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My Take on the Limitations of Scientific Knowledge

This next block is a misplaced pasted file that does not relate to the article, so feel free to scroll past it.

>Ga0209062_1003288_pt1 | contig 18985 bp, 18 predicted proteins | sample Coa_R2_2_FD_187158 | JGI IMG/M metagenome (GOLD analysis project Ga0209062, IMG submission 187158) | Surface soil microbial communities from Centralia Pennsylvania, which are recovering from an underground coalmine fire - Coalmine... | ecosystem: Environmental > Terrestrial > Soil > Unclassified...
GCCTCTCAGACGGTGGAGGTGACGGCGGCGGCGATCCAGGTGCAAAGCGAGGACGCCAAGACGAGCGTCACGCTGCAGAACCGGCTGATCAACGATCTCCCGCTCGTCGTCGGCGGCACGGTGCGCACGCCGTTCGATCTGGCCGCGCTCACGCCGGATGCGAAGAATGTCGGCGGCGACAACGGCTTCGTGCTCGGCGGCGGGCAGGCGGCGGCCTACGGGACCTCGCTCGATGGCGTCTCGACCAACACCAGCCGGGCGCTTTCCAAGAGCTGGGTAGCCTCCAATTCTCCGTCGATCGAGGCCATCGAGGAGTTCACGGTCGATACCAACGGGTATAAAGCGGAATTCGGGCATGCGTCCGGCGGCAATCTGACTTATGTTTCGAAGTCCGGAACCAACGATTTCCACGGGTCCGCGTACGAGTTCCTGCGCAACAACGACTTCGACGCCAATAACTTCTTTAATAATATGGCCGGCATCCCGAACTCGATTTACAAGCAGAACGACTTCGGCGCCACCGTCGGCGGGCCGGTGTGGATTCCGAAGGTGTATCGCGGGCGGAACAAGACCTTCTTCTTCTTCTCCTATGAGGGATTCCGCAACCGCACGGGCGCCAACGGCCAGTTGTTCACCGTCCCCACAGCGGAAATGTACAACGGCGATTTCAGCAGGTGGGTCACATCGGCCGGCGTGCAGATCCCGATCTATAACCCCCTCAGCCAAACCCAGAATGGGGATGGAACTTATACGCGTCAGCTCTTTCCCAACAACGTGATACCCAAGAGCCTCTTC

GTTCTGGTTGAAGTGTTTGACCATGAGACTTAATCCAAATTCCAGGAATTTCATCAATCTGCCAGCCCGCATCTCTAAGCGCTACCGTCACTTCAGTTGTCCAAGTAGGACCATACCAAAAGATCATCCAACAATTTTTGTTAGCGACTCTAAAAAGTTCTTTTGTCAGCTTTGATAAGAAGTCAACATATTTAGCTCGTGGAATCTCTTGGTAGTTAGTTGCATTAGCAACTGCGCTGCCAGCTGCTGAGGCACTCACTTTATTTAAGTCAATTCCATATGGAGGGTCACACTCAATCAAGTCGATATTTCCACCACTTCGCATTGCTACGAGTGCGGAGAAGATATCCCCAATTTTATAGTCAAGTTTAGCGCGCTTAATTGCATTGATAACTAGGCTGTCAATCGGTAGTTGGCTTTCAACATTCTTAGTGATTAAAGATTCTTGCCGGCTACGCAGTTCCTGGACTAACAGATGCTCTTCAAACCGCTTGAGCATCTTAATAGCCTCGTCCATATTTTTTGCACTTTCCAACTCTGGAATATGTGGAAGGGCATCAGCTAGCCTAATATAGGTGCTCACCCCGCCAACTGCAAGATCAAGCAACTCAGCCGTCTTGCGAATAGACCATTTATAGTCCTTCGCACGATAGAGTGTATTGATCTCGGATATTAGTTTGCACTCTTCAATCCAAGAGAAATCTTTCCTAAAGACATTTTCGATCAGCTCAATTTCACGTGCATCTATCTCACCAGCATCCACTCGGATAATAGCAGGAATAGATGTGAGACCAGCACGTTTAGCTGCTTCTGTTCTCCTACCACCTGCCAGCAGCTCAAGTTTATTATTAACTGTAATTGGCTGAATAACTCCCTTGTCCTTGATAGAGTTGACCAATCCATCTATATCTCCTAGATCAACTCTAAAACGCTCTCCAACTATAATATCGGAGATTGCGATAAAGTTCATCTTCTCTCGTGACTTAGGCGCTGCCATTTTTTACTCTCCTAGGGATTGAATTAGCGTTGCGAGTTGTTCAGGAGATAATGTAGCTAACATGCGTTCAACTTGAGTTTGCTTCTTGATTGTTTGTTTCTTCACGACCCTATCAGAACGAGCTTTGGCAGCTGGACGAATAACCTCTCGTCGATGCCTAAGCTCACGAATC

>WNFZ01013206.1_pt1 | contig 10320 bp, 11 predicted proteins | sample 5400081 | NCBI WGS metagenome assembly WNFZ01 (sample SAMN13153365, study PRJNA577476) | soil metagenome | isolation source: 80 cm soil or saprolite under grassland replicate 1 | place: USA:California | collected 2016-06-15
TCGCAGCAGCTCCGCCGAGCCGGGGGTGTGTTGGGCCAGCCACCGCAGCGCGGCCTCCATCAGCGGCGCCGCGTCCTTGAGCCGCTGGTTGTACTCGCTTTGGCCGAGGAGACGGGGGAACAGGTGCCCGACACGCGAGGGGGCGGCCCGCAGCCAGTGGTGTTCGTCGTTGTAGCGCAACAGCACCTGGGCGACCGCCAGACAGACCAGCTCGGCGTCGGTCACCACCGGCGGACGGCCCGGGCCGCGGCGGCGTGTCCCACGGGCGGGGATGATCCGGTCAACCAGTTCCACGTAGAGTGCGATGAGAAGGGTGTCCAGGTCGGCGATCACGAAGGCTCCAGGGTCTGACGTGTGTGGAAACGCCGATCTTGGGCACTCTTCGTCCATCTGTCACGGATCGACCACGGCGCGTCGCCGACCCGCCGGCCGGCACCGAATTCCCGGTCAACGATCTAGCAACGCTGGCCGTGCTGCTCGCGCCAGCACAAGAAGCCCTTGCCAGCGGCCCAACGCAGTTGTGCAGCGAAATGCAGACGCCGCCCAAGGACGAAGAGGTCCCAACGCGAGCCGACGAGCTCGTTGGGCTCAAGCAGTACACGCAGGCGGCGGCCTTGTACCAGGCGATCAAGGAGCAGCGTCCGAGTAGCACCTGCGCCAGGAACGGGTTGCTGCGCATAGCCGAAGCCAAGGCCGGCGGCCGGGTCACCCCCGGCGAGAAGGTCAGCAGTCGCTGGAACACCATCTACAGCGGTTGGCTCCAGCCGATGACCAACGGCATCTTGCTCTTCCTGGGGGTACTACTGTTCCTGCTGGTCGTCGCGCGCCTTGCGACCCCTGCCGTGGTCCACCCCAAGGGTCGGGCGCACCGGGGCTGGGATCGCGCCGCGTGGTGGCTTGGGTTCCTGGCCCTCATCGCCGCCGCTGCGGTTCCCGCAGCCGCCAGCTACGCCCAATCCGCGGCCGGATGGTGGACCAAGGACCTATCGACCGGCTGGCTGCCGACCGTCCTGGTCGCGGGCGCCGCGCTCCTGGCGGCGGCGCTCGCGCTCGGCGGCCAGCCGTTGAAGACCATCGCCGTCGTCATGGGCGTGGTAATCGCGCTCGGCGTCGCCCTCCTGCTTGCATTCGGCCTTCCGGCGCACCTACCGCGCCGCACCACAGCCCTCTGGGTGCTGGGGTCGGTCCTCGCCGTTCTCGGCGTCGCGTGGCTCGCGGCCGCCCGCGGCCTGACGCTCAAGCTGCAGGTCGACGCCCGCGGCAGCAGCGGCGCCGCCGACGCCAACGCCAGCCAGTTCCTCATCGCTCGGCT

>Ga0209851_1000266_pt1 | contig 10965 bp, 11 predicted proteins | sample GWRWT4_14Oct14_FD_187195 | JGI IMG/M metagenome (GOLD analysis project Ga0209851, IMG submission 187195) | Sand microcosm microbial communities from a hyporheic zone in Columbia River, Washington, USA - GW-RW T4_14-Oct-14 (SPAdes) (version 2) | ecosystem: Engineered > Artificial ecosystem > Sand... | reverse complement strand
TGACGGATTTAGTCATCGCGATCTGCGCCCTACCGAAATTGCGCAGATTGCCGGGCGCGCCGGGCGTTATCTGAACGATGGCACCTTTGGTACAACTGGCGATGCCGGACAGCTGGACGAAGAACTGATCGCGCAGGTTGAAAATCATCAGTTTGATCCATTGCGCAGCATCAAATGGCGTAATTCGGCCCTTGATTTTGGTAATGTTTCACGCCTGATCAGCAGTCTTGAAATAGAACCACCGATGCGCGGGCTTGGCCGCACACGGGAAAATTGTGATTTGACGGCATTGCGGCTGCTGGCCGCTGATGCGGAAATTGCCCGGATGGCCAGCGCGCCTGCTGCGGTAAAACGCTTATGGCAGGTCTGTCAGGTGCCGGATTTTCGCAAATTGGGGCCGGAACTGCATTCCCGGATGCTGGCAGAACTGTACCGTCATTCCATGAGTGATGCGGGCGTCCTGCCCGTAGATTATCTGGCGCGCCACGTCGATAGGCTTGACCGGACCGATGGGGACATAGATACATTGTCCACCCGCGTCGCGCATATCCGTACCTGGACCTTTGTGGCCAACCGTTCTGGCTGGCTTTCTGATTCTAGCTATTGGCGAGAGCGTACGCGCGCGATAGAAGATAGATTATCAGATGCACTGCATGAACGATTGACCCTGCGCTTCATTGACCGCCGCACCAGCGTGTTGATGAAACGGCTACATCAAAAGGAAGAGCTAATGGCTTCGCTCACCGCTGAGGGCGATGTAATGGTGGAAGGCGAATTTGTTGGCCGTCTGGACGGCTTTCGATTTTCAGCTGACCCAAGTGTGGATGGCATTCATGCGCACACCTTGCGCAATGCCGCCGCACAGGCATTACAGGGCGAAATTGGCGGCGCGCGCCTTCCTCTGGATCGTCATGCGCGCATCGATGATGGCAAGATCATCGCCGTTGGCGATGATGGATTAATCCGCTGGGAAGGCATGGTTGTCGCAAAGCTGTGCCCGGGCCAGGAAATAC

1. Jul 13, 2015 #1